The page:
If you go to a lab for diagnosis, it can rapidly degrade into incorrect or inconclusive findings. Lab analysis, isolation and pathogen identification work well if you already have a suspicion of what your pathogen is.  You are just seeking confirmation.   Samples sent to a lab found without pathogens may not not indicate the plant was not diseased.  Samples degrade as soon as they are taken, they may not be examined right away at the lab or they may not have been transported correctly (ice chest away from sunlight). Sometimes pathogens just don’t survive well in samples, and will be hard to detect in lab settings. And most frequently, the lab usually does not get a sample with the pathogen in it.  A good example is branch die-back symptoms on a tree.  So the gardener brings in dead twigs, but the twig dieback is actually caused by extensive root rot.  The gardener never even thought to look at roots, because the twigs were the dead part. The lab of course finds no pathogens, only saprophytic organisms, which it lists and leaves the sample submitter confused and wondering if they are pathogens.   Labs are best used to confirm something you already have strong suspicions about. You have the fruiting bodies (signs) the symptoms match on-line versions of the disease you are looking at, on the same host, and everything seems right, but you want to be sure. Then a lab is useful. Especially if they get a good sample with signs present.

There are some useful test kits that home gardeners can use to confirm their diagnoses.  Lateral flow test strips are available that detect pathogen analytes. These are especially useful in testing for plant viruses and the diseases they cause.  While the cost of each test is low, there is usually a requirement to purchase a number test strips, so the cost can be over $250 to purchase a number of lateral flow test strips. The test for Phytophthora (root rot organism) is quite effective, gives results in five minutes and requires no special chemistry or long incubation periods. Some of these diagnostics are species specific, some like the Phytophthora kits, only detect the genus, not the species of Phytophthora involved. Test strips are specific to the disease at hand, so you would already need to be pretty certain of what you have if you are using these. Like a lab, they can confirm what you suspect.

Another handy way to diagnose disease is to use a host index. This is basically a list of diseases occurring on a list of different plants. Cynthia Westcott published the most important host index for ornamental plants, but it is long out of print now, and no longer published. Her plant disease handbook can still be found occasionally at Library book sales. The host index by Farr and others, “Fungi on plants and plant products in the United States” produced back in 1994 by the American Phytopathological Society is still in use by most plant pathologists because in its twelve hundred pages, you can likely find what you are looking for.

So after looking at symptoms, perhaps some testing and examining a host index, you think you have your diagnosis. So what? What can you do with a diagnosis? Well this is a jumping off point for reading the literature on a particular disease and its causal agents. Understanding the disease, its processes and timelines for disease progression will assist you in building an effective control program for your plant or garden.  At least you can decide if you dig it up and start over, or weather there is a chance of saving your plant and helping it to resist and recover from the pathogen at hand.  Astonishingly, many plants are treated (even by professionals) without an accurate diagnosis.  Know your pathogen and you will know the range of its effects on your garden plant and you can research ways to limit its damage and spread.  Next time I will talk about actions to keep garden plants healthy.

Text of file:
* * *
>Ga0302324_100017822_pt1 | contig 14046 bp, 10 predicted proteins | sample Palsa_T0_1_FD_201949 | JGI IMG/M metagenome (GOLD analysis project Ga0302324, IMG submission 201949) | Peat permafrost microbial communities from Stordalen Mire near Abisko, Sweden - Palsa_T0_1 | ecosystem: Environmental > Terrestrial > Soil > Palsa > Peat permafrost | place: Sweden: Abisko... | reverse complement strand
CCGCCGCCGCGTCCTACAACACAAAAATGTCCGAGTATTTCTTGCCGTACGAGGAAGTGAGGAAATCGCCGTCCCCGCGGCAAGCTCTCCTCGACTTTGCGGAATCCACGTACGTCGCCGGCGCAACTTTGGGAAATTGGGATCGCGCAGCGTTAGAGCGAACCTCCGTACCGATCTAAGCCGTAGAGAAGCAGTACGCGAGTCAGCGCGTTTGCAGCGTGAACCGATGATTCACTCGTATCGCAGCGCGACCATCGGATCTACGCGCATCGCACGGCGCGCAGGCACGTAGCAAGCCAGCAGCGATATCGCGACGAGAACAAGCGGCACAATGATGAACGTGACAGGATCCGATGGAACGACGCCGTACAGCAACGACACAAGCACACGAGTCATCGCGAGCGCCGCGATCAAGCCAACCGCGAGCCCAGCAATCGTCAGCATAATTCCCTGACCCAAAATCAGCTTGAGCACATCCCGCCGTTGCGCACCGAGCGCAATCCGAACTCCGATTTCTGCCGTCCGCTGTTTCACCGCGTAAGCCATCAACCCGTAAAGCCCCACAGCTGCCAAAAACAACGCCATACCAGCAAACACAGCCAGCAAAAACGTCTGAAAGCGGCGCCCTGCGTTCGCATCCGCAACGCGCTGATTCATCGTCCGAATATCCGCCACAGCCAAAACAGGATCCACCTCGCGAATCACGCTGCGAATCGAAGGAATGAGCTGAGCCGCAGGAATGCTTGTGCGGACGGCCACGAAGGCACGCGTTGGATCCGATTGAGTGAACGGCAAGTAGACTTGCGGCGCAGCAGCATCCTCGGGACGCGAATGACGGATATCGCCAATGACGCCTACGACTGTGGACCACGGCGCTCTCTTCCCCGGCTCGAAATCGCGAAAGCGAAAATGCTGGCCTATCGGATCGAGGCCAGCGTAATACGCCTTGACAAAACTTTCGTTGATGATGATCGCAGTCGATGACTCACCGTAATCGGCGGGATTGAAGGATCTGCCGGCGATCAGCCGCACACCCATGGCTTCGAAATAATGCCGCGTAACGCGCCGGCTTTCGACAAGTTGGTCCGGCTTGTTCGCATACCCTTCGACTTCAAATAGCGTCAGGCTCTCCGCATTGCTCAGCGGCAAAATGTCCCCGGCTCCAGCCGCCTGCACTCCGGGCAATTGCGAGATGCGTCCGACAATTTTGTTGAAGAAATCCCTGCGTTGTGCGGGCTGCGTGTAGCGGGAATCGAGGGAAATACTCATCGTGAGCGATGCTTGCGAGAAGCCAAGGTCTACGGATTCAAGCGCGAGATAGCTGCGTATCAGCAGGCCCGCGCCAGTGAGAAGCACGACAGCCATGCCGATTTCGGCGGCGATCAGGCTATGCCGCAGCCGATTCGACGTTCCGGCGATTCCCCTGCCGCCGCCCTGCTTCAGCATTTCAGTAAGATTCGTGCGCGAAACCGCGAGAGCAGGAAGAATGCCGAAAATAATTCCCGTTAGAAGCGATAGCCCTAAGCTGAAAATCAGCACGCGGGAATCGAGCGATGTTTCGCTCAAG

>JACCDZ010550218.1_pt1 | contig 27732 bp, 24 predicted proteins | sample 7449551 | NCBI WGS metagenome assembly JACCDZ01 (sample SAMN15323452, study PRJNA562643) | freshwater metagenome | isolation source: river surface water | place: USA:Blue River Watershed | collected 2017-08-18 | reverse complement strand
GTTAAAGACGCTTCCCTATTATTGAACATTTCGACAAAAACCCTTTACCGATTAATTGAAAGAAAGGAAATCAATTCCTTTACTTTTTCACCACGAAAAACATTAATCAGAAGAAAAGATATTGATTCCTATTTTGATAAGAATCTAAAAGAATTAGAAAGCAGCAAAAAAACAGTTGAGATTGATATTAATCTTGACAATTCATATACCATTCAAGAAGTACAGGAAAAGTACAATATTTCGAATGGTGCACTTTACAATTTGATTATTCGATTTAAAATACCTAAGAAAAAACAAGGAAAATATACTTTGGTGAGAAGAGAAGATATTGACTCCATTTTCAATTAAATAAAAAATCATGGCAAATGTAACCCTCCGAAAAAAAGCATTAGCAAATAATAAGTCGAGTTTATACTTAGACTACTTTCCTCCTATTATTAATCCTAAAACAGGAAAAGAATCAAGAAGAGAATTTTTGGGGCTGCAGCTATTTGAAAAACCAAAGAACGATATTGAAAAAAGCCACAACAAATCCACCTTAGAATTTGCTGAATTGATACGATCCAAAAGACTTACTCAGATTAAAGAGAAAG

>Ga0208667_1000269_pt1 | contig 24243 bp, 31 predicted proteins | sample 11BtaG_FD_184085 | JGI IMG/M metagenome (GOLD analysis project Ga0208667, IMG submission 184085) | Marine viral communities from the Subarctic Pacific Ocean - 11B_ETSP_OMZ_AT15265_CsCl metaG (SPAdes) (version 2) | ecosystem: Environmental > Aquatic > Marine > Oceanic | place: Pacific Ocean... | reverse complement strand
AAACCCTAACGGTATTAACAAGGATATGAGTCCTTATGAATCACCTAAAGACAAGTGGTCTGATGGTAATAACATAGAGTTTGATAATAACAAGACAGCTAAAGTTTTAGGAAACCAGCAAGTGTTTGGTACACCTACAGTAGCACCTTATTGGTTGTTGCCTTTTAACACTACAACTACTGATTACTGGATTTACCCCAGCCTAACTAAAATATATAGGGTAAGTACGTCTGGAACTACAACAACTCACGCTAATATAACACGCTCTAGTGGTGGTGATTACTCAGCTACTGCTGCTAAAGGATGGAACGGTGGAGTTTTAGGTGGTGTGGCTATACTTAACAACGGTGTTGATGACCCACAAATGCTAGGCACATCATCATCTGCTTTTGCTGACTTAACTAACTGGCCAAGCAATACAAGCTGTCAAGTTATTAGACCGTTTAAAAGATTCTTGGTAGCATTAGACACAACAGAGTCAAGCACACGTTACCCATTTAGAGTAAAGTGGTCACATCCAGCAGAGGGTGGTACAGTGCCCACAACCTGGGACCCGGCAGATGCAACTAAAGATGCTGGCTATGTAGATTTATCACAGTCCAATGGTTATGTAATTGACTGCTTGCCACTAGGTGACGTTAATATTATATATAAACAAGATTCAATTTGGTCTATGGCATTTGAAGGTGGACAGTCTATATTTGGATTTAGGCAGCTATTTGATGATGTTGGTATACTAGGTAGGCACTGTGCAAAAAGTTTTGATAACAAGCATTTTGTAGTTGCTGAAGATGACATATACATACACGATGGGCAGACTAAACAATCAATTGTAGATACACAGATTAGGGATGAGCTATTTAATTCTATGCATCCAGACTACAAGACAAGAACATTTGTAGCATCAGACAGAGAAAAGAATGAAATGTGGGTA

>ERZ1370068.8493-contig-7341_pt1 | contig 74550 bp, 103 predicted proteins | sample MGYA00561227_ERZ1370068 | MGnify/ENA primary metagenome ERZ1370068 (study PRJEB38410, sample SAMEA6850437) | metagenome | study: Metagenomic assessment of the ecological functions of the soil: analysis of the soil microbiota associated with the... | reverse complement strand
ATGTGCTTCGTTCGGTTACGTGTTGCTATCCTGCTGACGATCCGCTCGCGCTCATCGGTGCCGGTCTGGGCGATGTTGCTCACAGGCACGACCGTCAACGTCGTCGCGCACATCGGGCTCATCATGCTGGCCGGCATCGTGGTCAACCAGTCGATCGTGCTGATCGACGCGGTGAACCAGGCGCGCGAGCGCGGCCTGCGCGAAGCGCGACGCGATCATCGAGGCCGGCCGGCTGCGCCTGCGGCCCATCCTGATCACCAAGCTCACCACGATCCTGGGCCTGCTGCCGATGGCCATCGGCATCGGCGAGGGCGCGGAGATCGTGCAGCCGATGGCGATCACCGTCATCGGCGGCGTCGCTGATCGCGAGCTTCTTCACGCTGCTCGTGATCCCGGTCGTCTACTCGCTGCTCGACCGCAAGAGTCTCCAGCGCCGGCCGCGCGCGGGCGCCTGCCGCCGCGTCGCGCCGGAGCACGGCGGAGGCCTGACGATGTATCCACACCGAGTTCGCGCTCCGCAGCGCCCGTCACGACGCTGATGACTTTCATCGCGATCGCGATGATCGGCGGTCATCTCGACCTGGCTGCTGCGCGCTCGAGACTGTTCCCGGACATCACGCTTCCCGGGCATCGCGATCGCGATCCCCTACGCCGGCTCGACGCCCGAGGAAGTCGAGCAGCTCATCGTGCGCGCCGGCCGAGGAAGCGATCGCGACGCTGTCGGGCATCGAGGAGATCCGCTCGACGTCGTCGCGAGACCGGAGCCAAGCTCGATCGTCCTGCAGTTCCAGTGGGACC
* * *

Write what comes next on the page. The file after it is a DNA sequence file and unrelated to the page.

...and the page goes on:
Understanding mysteries of plant diseases

(Post 1 of 3 in this blog series)

Gardeners, especially those new to gardening may find they have a “black thumb.” Plants die for no reason! “Oh well chuck it in the greenwaste recycling can and start again.” Or… “Oh I can’t grow cyclamens!… They always die in my garden for some reason.” For many gardeners it is mysterious why some plants fail to thrive or die suddenly. Plant disease processes are complicated, and it requires some knowledge of botany (anatomy and physiology), genetics, and microbiology to really understand what is happening. Also, since microbes are microscopic and most pathogens are microbial we can’t always see them at work, especially before symptoms develop. Symptoms are plant responses to the action of a disease agent. In this post I will try to describe the different kinds of diseases, and where they come from.

There are two broad categories …
of plant disease possible in gardens: biotic  diseases and abiotic diseases. Biotic diseases have a disease agent called a pathogen. The pathogen can be microbial, or a nematode or a virus, or a parasitic seed plant. Bacteria and fungi are the most common microbes. It is debatable weather viral particles are living, so also debatable weather or not they are considered microbes. Of the biotic pathogens, fungi cause  most diseases in gardens.  Many pathogens rely on environmental conditions to favor their lifestyle, this is particularly true of bacteria which like moist, warm environments.

The other category of disease is the abiotic category. Abiotic diseases have no pathogen. An environmental condition such as an excess or lack of an environmental condition causes physiological changes in plants that develop symptoms. Extremes of temperature, light, humidity, soil or water chemistry, soil physical conditions, air quality, and pesticide residue can all lead to abiotic diseases. Since there is no pathogen there is no epidemic, and abiotic diseases are not infectious. So spread, occurrence and movement of abiotic diseases are usually different than biotic disorders